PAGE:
Albert Einstein Quotes on Religion and God

Albert Einstein (1879 – 1955), was a philosopher with a hang to religion and God.

“Science without religion is lame, religion without science is blind.”

“True religion is real living; living with all one’s soul, with all one’s goodness and righteousness.”

“A knowledge of the existence of something we cannot penetrate, of the manifestations of the profoundest reason and the most radiant beauty – it is this knowledge and this emotion that constitute the truly religious attitude; in this sense, and in this alone, I am a deeply religious man.”

“My religion consists of a humble admiration of the illimitable superior spirit who reveals himself in the slight details we are able to perceive with our frail and feeble mind.”

“I am a deeply religious nonbeliever – this is a somewhat new kind of religion.”

“I believe in Spinoza’s God who reveals himself in the orderly harmony of what exists, not in a God who concerns himself with the fates and actions of human beings.”

“All religions, arts and sciences are branches of the same tree.”

“The most beautiful and most profound experience is the sensation of the mystical. It is the sower of all true science. He to whom this emotion is a stranger, who can no longer wonder and stand rapt in awe, is as good as dead. To know that what is impenetrable to us really exists, manifesting itself as the highest wisdom and the most radiant beauty which our dull faculties can comprehend only in their primitive forms – this knowledge, this feeling is at the center of true religiousness.”

“Morality is of the highest importance – but for us, not for God.”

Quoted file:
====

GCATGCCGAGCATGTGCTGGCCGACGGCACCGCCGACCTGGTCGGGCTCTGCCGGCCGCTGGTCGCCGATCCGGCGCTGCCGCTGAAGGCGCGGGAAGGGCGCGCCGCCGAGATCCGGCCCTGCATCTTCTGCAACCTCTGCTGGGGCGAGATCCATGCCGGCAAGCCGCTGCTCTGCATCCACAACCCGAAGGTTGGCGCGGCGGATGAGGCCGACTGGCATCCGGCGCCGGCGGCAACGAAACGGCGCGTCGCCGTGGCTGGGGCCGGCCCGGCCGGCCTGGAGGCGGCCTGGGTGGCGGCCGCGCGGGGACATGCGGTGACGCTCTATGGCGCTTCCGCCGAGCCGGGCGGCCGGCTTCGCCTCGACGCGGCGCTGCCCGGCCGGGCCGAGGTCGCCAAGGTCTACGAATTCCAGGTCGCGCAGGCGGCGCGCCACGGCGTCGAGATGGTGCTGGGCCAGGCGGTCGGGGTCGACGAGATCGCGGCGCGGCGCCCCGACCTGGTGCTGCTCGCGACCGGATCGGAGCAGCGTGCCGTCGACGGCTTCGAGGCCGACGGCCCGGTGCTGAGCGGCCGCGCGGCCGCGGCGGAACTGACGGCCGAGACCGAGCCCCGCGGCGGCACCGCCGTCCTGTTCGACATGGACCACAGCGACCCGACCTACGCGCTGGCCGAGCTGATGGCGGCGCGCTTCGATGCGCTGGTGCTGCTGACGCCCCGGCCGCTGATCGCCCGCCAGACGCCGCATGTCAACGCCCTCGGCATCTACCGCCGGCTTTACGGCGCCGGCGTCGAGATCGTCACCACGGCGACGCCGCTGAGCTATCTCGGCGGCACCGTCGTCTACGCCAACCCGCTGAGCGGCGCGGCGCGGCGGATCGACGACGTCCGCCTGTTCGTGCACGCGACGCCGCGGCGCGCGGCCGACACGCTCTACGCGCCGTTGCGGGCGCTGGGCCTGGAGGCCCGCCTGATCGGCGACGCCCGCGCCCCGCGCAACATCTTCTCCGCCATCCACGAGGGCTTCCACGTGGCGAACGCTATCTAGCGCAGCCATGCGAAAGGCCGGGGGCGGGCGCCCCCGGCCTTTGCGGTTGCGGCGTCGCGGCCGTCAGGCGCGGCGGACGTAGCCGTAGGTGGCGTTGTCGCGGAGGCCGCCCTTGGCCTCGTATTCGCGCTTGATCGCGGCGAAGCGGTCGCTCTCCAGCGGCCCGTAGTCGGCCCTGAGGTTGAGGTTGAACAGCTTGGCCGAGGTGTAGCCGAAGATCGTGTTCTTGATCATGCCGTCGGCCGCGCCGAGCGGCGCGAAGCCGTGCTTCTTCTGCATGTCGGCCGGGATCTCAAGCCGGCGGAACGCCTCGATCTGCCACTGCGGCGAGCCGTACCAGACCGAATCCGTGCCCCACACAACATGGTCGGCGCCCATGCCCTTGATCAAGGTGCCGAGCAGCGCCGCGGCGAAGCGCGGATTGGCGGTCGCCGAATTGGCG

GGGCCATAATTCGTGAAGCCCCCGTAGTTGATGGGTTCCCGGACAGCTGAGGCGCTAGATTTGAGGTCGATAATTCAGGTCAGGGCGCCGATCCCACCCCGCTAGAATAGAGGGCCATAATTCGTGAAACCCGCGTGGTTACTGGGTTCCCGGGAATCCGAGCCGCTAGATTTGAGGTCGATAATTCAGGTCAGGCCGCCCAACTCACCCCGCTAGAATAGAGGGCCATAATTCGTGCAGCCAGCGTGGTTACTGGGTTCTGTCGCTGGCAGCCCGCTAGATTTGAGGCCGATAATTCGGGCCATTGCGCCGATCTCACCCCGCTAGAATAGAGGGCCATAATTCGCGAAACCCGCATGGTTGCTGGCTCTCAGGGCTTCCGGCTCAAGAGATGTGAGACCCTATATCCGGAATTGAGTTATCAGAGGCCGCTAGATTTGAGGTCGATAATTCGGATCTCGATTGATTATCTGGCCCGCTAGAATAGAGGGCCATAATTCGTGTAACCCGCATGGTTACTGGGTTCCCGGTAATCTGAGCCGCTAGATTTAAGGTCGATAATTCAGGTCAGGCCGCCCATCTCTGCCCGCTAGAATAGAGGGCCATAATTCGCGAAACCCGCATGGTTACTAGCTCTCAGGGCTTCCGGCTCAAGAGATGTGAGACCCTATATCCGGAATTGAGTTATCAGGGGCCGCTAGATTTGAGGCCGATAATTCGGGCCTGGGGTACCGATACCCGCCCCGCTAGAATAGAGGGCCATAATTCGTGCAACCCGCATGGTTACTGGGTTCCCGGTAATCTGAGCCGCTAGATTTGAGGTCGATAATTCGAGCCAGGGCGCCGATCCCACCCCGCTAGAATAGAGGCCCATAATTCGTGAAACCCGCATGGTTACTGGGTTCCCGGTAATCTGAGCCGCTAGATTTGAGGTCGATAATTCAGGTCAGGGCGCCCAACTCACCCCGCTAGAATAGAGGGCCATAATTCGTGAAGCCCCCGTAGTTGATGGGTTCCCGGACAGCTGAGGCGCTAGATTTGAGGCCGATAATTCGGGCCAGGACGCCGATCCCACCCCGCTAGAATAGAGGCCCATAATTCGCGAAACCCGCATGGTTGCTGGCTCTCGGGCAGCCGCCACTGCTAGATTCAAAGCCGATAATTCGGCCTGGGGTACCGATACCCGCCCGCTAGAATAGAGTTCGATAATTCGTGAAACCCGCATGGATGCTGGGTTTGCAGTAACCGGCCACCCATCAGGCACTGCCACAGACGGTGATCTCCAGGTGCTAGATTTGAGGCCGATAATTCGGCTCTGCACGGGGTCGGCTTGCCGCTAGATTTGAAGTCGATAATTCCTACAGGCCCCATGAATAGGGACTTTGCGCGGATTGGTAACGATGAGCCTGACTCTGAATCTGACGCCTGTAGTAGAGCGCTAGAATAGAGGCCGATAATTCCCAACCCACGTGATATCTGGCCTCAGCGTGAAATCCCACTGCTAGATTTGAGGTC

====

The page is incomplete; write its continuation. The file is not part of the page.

“It was the experience of mystery – even if mixed with fear – that engendered religion.”

“My religion consists of a humble admiration of the illimitable superior spirit who reveals himself in the slight details we are able to perceive with our frail and feeble mind.”

“Before God we are all equally wise – and equally foolish.”

“When the solution is simple, God is answering.”

“God always takes the simplest way.”

“The religion of the future will be a cosmic religion. It should transcend personal God and avoid dogma and theology. Covering both the natural and the spiritual, it should be based on a religious sense arising from the experience of all things natural and spiritual as a meaningful unity. Buddhism answers this description. If there is any religion that could cope with modern scientific needs it would be Buddhism.”

“I cannot imagine a God who rewards and punishes the objects of his creation and is but a reflection of human frailty.”

“Whoever undertakes to set himself up as a judge of Truth and Knowledge is shipwrecked by the laughter of the gods.”

“We should take care not to make the intellect our god; it has, of course, powerful muscles, but no personality.”

“I do not believe in the God of theology who rewards good and punishes evil.”

“I want to know all Gods thoughts; all the rest are just details.”

“I have repeatedly said that in my opinion the idea of a personal God is a childlike one, but I do not share the crusading spirit of the professional atheist whose fervor is mostly due to a painful act of liberation from the fetters of religious indoctrination received in youth. I prefer an attitude of humility corresponding to the weakness of our intellectual understanding of nature and of our own being.”

“I shall never believe that God plays dice with the world.”

“The religious geniuses of all ages have been distinguished by this kind of religious feeling, which knows no dogma and no God conceived in man’s image; so that there can be no church whose central teachings are based on it … In my view, it is the most important function of art and science to awaken this feeling and keep it alive in those who are receptive to it.”

“That deep emotional conviction of the presence of a superior reasoning power, which is revealed in the incomprehensible universe, forms my idea of God.”

“God may be subtle, but he isn’t plain mean.”

“Then there are the fanatical atheists whose intolerance is the same as that of the religious fanatics, and it springs from the same source . . . They are creatures who can’t hear the music of the spheres.”

“What separates me from most so-called atheists is a feeling of utter humility toward the unattainable secrets of the harmony of the cosmos.”

Albert Einstein

 

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